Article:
Wednesday, January 14, 2009

Dudamel speaks


On Friday evening, I was fortunate to see the brilliant young conductor Gustavo Dudamel lead the Chicago Symphony Orchestra in a bravura performance of Brahms' Symphony No. 2, Barber's Adagio for Strings and Golijov's Azul for Cello and Orchestra with special guest soloist Yo-Yo Ma.

The next afternoon, the charismatic Dudamel gave a lively interview at a Symphony Center reception for supporters of the orchestra. Throughout his casual conversation with resident CSO music historian Phillip Huscher, Dudamel was funny, candid and self-effacing, easily charming a room full of people who pretty much already loved him anyway.

I took notes, and because I've been getting some traffic from fellow Dudaphiles, I thought I'd pass along a few of the rising maestro's remarks:
  • Dudamel was familiar with the Chicago Symphony Orchestra long before he first visited in spring 2007 and conducted Mahler's First Symphony. As a boy in Barquisimeto, Venezuela, he had a vinyl Deutsche Grammophon LP recording of the CSO. He would rush home from school to conduct to it, with his toys arrayed in rows around him like an orchestra.
  • His father was a salsa trombonist, and when he was a young boy, his dream was to follow suit. He had to wait to play the trombone because his arms were too short.
  • "El Sistema," the Venezuelan national music education program catering primarily to inner-city children, has captured the imagination of an entire nation. Just as every kid in Brazil wants to play soccer, so does every kid in Venezuela want to play classical music.
  • In a country of 25 million people, there are 300,000 kids playing in El Sistema, over one percent of the population. Dudamel is its best-known product and the founder is one of his mentors.
  • Dudamel was recently named the music director of the Los Angeles Philharmonic. He is already working on YOLA, the Youth Orchestra of Los Angeles, a Sistema-type outreach program to the kids of East L.A.
  • Dudamel recently conducted a simultaneous performance of the Simon Bolivar Orchestra, the Venezuelan national youth orchestra, along with two other youth orchestras on the same stage. There were 600 kids performing at once and thousands in the crowd.
  • The atmosphere was like a rock concert. When they played the familiar opening chords of Beethoven's Ninth Symphony, the audience went nuts. People in the crowd were screaming "Tchaikovsky!"
  • Dudamel sees the above scenario as the future of classical music, bringing the energy of rock music to the classical milieu. (Of course, classical and romantic music were the rock music of previous centuries, the popular music of their day, before electricity, recording technology and Les Paul came along.)
  • The Metropolitan Youth Orchestra in Caracas includes 853 musicians. "It's all big in Venezuela."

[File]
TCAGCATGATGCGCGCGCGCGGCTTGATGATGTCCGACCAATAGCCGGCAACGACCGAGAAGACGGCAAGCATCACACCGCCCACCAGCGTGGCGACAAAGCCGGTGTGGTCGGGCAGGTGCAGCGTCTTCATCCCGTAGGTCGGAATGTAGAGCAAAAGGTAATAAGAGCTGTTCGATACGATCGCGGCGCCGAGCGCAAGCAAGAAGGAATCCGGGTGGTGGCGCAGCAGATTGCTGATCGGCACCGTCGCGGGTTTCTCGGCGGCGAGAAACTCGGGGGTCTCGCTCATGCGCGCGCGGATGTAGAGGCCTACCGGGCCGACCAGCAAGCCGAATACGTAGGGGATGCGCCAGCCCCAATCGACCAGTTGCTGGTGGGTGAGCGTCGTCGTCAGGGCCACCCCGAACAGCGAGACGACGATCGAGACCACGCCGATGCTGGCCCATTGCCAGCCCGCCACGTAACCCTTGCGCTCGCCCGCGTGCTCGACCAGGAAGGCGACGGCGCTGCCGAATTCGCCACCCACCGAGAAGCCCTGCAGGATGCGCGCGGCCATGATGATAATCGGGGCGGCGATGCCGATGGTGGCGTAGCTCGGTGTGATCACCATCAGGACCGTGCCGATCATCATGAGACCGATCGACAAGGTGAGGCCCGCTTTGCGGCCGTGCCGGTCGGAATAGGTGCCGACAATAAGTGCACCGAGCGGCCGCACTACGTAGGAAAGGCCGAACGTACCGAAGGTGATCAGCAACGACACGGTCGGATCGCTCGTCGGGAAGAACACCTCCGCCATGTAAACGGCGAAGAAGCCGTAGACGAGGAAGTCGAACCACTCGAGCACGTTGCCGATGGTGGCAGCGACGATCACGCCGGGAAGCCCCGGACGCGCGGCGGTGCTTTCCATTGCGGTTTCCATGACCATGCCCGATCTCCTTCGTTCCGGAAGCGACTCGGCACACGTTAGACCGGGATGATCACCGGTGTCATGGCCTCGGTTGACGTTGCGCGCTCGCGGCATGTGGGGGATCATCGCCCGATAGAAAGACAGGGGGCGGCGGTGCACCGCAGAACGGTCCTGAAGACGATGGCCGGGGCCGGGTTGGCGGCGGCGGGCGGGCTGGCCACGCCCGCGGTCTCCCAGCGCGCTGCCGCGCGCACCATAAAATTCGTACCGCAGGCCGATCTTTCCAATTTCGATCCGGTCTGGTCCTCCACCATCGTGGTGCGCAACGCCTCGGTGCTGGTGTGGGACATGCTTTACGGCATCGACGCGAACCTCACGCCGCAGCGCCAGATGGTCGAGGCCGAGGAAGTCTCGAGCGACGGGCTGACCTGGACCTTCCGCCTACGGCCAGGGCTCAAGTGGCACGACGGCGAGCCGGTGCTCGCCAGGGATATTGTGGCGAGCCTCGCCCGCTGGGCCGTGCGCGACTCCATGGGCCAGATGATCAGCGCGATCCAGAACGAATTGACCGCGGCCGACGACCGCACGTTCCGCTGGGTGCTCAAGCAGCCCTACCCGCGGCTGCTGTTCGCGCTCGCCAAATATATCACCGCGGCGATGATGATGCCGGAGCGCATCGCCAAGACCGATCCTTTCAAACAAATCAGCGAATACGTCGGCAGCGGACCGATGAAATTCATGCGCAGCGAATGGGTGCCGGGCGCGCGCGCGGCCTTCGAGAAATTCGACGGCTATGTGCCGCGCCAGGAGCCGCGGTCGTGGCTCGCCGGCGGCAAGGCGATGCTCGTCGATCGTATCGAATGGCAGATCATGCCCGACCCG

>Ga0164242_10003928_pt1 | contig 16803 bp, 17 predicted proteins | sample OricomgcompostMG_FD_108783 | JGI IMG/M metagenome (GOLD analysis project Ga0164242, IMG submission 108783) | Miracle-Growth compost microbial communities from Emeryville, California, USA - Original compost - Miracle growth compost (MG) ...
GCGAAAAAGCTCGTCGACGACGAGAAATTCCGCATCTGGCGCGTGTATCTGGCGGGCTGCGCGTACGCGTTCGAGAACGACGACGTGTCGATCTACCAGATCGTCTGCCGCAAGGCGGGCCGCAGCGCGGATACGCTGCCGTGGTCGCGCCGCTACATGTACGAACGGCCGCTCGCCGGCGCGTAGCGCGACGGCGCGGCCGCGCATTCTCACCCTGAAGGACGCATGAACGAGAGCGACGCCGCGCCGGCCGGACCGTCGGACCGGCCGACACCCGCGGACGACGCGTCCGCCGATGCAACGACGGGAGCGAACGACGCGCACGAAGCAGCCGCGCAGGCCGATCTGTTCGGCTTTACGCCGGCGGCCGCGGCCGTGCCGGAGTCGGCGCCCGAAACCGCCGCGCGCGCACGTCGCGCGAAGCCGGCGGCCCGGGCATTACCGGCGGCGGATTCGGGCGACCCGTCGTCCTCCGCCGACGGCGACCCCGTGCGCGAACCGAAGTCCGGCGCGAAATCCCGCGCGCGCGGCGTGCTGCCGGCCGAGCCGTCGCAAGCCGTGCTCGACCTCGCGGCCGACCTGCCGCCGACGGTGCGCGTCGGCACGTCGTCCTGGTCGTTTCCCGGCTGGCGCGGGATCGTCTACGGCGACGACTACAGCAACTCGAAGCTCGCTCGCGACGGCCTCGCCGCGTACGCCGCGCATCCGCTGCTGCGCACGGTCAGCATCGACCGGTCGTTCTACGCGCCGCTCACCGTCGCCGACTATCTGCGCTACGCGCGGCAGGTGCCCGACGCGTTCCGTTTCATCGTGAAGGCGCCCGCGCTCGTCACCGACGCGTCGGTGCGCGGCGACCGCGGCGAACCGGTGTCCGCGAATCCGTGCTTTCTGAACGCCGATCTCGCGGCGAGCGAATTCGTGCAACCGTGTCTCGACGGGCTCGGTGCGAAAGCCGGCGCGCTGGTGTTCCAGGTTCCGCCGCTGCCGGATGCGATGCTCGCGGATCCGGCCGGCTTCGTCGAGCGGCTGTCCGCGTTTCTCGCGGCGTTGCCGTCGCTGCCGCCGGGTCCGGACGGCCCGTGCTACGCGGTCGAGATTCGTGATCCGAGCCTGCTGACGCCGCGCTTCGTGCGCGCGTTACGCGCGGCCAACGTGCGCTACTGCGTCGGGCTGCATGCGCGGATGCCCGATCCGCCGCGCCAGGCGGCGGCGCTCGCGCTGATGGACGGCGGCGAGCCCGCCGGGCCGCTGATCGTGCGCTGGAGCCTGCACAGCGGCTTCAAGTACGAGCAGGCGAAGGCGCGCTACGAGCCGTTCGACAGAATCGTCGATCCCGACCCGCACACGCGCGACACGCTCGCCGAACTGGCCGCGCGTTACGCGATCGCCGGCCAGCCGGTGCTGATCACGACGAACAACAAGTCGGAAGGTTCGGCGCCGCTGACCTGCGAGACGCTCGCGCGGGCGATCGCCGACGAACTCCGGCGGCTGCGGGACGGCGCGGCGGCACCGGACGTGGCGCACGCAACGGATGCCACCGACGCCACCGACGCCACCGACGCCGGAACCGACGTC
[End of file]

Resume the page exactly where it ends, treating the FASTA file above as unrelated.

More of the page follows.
• As a 23-year-old conductor in 2004, Dudamel entered (and won) the prestigious Mahler competition, a contest among the world's most promising young conductors. His English was very limited. It was his first time conducting a professional orchestra and the only phrases he could say in English were "It's too loud," "Perfect," and "One more time."
  • Because he couldn't understand what people were saying to him, he would nod yes to everything. Huscher joked that this is why Dudamel books so many gigs.
  • When he won a spot in the second round, his English was so poor that he didn't realize he'd advanced. He was surprised to learn it. Later, when they announced he won the competition, he didn't understand that he'd won. Eventually someone explained it to him and he was like, "Oh, good!"
  • The first time the Argentinian maestro and piano virtuoso Daniel Barenboim called him on the phone, he thought it was one of his friends pranking him. Barenboim summoned Dudamel to Berlin and they soon became mentor and protégé.
  • Although he has already learned a wide repertoire, he is saving certain composers and pieces for later in his career, including Wagner, Bruckner 6 and 8, Fidelio, and The Magic Flute.
  • For the English music magazine Gramophone, Huscher recently asked Barenboim for a quote summing up Dudamel. After a long pause, Barenboim replied, "He already knows everything that cannot be taught about conducting."
  • Dudamel conducted a series of concerts at the Hollywood Bowl. After each show he would go to the well-known Pink's hot dog stand for a post-concert bite to eat.
  • Eventually the Pink's proprietors learned that a famous young conductor was a regular customer. After Dudamel was named Esa-Pekka Salonen's successor at the helm of the L.A. Philharmonic, they added to the menu a tribute sausage called the Dudamel Dog.
  • Dudamel has tried his namesake sandwich. His review: "It's delicious!"

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